Greece: How to induce yet more capital flight

Update: 2010-02-24. The Wall Street Journal has picked up on this theme. See Wealthy Greeks Send Money Abroad. The point is that the taxation rules are not necessarily going to increase taxes. They will, however, increase capital flight.


This outline of measures that Greek Finance Minister George Papaconstantinou is now taking comes from Reuters:


"From 1. Jan. 2011, every transaction above 1,500 euros between natural persons and businesses, or between businesses, will not be considered legal if it is done in cash. Transactions will have to be done through debit or credit cards"

"With the new tax scale, there is a shift of the burden from low and middle income to high incomes.

"There’s tax relief for incomes up to 40,000 (euros)"

"Taxable income based on the new scales will include capital gains from the short-term trading of stocks"…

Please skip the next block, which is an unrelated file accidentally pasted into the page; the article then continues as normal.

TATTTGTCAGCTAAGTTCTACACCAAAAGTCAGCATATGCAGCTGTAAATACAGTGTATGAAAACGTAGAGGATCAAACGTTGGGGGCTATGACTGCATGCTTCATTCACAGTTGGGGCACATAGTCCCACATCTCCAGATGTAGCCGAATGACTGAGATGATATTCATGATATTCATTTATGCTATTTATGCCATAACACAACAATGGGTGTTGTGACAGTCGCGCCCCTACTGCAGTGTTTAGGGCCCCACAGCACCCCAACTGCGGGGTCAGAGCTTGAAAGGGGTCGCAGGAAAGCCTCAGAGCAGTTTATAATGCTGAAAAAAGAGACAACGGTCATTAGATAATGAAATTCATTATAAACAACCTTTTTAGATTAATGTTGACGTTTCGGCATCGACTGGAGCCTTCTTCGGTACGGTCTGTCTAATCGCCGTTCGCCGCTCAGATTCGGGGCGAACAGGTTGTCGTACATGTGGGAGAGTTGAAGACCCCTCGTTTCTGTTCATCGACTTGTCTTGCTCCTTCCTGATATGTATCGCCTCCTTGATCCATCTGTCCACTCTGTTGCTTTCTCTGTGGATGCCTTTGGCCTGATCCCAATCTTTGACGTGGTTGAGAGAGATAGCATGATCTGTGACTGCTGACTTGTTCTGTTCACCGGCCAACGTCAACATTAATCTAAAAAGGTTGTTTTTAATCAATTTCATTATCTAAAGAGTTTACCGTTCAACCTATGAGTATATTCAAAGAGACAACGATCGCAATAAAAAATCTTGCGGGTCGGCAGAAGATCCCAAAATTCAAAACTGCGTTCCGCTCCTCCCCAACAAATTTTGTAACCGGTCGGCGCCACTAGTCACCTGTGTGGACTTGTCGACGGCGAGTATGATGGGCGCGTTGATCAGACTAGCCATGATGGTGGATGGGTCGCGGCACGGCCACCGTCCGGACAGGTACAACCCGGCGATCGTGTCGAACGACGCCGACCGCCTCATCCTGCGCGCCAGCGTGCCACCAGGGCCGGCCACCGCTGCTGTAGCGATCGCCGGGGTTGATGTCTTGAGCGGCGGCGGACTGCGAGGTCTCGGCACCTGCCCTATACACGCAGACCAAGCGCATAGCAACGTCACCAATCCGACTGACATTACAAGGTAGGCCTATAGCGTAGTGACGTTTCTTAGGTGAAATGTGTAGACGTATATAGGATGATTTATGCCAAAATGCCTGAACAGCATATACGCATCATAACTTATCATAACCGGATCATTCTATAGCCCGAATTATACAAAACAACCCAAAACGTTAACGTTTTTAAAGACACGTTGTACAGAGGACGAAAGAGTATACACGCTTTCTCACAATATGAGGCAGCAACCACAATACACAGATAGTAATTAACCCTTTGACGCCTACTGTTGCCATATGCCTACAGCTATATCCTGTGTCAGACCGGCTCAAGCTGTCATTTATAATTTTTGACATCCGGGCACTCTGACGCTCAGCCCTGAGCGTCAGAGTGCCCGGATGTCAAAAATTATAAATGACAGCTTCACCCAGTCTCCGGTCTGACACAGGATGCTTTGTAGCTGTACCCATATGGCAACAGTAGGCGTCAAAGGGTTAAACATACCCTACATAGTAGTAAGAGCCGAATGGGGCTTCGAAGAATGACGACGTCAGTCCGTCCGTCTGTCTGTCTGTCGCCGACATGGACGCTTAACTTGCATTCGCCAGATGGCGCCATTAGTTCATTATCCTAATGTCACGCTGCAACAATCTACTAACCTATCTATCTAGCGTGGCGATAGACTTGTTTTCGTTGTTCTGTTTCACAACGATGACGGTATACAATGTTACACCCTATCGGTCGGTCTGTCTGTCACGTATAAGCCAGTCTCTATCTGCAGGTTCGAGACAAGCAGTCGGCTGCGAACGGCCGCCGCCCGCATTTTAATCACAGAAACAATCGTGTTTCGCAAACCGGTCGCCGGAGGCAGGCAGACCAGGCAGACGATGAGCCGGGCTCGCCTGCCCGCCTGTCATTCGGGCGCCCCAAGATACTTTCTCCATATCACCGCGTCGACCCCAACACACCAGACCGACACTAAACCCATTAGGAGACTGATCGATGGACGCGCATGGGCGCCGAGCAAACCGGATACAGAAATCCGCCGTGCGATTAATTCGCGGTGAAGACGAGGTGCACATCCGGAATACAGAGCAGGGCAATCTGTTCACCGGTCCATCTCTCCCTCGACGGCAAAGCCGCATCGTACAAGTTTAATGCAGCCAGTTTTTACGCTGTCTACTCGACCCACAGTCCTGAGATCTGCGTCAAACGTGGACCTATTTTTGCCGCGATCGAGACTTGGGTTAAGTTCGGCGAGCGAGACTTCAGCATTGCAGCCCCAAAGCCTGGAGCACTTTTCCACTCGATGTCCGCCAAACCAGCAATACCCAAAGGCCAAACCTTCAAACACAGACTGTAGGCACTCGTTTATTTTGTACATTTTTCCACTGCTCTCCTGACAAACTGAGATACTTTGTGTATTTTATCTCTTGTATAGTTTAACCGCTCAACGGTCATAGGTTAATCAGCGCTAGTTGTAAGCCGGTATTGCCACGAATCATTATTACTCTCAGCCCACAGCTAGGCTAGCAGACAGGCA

"Every autonomous taxation … for special professions, like engineers, architects, taxis, gas station owners and kiosks is abolished"

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Sounds like Argentinean style tax ‘reform.’ The rich in Greece are reputed tax dodgers of the epic variety.  But, these measures will only induce more capital flight as such measures in Argentina did when they imposed their own crack down. I understand the capital flight has already begun, actually. If you are looking for ways to induce panic and make things worse, then here you go.


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HIGHLIGHTS-Greek FinMin unveils tax reform, wage policy – Reuters

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